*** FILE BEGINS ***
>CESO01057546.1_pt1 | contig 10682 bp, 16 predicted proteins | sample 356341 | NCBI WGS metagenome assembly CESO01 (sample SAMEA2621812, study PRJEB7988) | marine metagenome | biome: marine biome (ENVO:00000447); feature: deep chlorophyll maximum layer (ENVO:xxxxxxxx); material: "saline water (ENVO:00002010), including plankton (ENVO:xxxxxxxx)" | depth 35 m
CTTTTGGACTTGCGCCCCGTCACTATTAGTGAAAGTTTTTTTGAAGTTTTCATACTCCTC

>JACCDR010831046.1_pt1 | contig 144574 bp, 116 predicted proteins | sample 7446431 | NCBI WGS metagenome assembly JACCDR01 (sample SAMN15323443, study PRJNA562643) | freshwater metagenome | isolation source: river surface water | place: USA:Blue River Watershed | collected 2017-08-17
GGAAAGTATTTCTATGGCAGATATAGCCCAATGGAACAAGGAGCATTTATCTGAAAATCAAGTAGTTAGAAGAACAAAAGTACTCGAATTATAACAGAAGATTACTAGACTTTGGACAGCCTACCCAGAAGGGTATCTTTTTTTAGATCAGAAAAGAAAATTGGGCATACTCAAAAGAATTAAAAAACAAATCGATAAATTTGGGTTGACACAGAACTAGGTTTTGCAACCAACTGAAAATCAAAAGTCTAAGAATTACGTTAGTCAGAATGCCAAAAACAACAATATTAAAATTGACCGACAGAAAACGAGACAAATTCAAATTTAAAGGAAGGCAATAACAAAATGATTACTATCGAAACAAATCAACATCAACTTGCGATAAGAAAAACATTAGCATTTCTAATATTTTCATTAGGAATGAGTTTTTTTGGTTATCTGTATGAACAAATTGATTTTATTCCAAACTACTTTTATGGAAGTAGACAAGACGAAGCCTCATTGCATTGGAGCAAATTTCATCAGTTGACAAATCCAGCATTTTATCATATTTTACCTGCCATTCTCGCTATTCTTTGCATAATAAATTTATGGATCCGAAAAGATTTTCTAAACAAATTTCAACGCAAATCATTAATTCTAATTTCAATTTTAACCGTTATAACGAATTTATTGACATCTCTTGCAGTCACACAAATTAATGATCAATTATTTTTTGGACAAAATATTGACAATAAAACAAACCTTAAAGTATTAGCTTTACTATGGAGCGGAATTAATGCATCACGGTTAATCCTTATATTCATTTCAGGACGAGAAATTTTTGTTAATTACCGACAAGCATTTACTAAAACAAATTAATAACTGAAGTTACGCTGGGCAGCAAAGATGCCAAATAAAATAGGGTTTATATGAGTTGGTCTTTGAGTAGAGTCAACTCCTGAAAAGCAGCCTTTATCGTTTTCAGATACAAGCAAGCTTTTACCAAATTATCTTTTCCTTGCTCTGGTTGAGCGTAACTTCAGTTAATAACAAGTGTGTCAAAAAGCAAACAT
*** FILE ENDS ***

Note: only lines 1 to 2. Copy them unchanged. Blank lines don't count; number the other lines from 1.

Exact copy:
>CESO01057546.1_pt1 | contig 10682 bp, 16 predicted proteins | sample 356341 | NCBI WGS metagenome assembly CESO01 (sample SAMEA2621812, study PRJEB7988) | marine metagenome | biome: marine biome (ENVO:00000447); feature: deep chlorophyll maximum layer (ENVO:xxxxxxxx); material: "saline water (ENVO:00002010), including plankton (ENVO:xxxxxxxx)" | depth 35 m
CTTTTGGACTTGCGCCCCGTCACTATTAGTGAAAGTTTTTTTGAAGTTTTCATACTCCTC